Life often seems like an endless series of decisions to be made. Chai latte or decaf Americano? Take a walk or sit at the computer? Plant roses or zinnias? Start a business now or wait until you get fired?
Given the fact that we are called upon to make decision after decision everyday, it would seem reasonable to assume that most of us would have given thought to how we make decisions. We’d have our own decision-making tools that we could employ when needed.
If we l lack such tools, too many decisions are simply based on habit. (Chai latte yesterday, chai latte today, chai latte tomorrow.) That’s not the road to living a creative and inspired life.
Self-doubt—simply not trusting ourselves—is behind much of the indecision we encounter. The sheer abundance of options can make it even more difficult, but living decisively is necessary if we’re to have the richest experience possible.
It may also contribute to our health. According to George Crane, “It is uncertainty or indecision that wears people down and promotes peptic ulcers, high blood pressure and nervous breakdowns.”
Since the decisions we make determine the kind of life that we have, how can we improve our ability to make wise decisions? It may be easier than you think.
My starting point is based on this observation from Stewart Emery: “Nothing in the universe is neutral. It either costs or it contributes.”
That bit of wisdom has simplified decision-making for me ever since I heard it. However, it’s fairly useless without a sense of priority. You need to be clear about what matters most to you and be determined to set up your life to support that.
If being physically healthy is a high priority, every food choice either costs or it contributes. If finishing your book in the next 90 days is a priority, every time choice you make either costs or it contributes. It all comes down to bringing your activities and actions into alignment with your personal goals.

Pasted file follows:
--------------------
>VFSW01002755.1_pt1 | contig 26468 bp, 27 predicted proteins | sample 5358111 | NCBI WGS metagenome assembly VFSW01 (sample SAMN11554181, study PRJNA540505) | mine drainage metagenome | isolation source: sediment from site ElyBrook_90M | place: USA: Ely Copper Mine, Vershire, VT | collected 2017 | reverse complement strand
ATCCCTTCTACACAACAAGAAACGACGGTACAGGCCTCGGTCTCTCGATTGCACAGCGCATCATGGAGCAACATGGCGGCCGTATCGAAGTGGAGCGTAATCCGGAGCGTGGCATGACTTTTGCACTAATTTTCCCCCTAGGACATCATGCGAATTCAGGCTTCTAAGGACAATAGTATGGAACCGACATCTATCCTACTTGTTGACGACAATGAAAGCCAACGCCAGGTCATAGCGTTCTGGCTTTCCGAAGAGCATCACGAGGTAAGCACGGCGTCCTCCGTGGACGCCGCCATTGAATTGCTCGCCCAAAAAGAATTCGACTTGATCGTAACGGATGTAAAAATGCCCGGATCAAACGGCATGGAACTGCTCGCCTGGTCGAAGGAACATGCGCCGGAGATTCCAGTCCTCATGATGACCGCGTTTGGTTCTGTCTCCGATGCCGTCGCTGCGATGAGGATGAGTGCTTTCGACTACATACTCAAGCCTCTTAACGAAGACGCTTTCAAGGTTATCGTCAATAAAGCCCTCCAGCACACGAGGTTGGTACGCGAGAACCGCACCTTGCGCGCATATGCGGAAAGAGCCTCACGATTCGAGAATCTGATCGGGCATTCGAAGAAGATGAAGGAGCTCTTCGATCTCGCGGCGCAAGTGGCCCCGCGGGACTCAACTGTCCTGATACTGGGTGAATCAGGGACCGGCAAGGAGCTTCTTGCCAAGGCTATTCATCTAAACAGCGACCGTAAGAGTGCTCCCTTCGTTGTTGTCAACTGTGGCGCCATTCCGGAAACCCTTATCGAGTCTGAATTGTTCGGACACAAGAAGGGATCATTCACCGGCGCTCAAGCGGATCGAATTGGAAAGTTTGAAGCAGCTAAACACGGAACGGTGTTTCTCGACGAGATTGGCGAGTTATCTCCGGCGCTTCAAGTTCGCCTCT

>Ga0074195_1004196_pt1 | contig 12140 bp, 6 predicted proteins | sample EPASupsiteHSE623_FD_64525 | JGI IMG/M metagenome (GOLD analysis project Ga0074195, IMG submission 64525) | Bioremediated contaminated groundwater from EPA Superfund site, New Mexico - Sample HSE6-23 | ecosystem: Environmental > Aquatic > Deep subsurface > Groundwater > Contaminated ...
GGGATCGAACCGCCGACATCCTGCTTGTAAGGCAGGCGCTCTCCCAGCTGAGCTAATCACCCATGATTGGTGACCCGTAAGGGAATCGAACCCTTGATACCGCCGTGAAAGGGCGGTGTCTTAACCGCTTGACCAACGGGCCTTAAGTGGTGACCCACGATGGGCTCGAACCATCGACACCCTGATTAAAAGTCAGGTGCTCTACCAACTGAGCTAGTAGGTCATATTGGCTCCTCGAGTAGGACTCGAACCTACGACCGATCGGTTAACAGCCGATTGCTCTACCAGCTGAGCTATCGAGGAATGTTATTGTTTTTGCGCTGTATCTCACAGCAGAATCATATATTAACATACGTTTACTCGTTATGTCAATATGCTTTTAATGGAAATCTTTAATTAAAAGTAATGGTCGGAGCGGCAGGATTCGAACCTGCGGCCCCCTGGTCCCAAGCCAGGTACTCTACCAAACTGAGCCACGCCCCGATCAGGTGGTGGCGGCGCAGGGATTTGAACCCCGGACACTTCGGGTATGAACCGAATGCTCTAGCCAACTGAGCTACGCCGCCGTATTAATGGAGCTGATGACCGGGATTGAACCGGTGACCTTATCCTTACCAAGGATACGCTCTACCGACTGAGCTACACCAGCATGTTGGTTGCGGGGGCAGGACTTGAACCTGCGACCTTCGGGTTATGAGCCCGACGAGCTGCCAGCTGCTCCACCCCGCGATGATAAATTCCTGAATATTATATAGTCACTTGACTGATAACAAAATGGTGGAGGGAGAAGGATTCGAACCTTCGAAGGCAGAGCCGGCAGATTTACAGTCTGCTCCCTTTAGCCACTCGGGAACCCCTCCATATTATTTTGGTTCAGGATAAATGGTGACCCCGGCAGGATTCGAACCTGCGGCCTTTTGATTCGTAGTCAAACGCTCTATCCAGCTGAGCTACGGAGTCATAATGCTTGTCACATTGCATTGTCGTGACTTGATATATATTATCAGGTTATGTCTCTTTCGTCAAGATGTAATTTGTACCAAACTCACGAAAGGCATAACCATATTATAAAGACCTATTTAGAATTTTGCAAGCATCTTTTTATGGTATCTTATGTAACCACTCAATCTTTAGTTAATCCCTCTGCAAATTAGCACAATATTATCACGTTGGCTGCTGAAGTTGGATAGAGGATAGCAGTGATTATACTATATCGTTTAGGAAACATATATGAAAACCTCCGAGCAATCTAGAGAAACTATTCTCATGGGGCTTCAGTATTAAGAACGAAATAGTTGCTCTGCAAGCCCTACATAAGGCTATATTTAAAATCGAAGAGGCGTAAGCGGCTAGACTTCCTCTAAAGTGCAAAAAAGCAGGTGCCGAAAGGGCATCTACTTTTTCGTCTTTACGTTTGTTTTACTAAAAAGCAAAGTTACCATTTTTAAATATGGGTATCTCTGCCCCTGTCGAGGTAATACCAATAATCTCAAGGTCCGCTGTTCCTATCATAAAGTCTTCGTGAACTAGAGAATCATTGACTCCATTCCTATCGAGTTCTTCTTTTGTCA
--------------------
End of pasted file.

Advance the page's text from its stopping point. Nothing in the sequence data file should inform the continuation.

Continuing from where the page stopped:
Some decisions require gathering information in advance, of course. Wise leaders in all walks of life have sounding boards, people whose opinions they trust. The trick for us, whether we’re the leader of the free world or not, is to exercise wisdom in choosing the voices we listen to.
Often that means getting advice from strangers, not from those nearest and dearest to us. Then thoughtfully weighing that advice while keeping in mind your ideal outcome, can make the process smoother.
The more familiar you are with your own intuitive voice, the easier it will be to rely on it when it’s time to make a decision—especially a big important one. Even if that’s not your usual method of deciding, here’s an exercise that can be helpful providing you pay attention while you’re doing it.
How can you tell if you really want to do something? Toss a coin. Literally. It works—not because it settles the question for you, but, as the Danish poet and mathematician Piet Hein said, “While the coin is in the air, you suddenly know what you’re hoping for.”
Success, prosperity, all the good things in life only come to us after we’ve decided to let them in. Minute by minute and hour by hour, decide in favor of your dreams.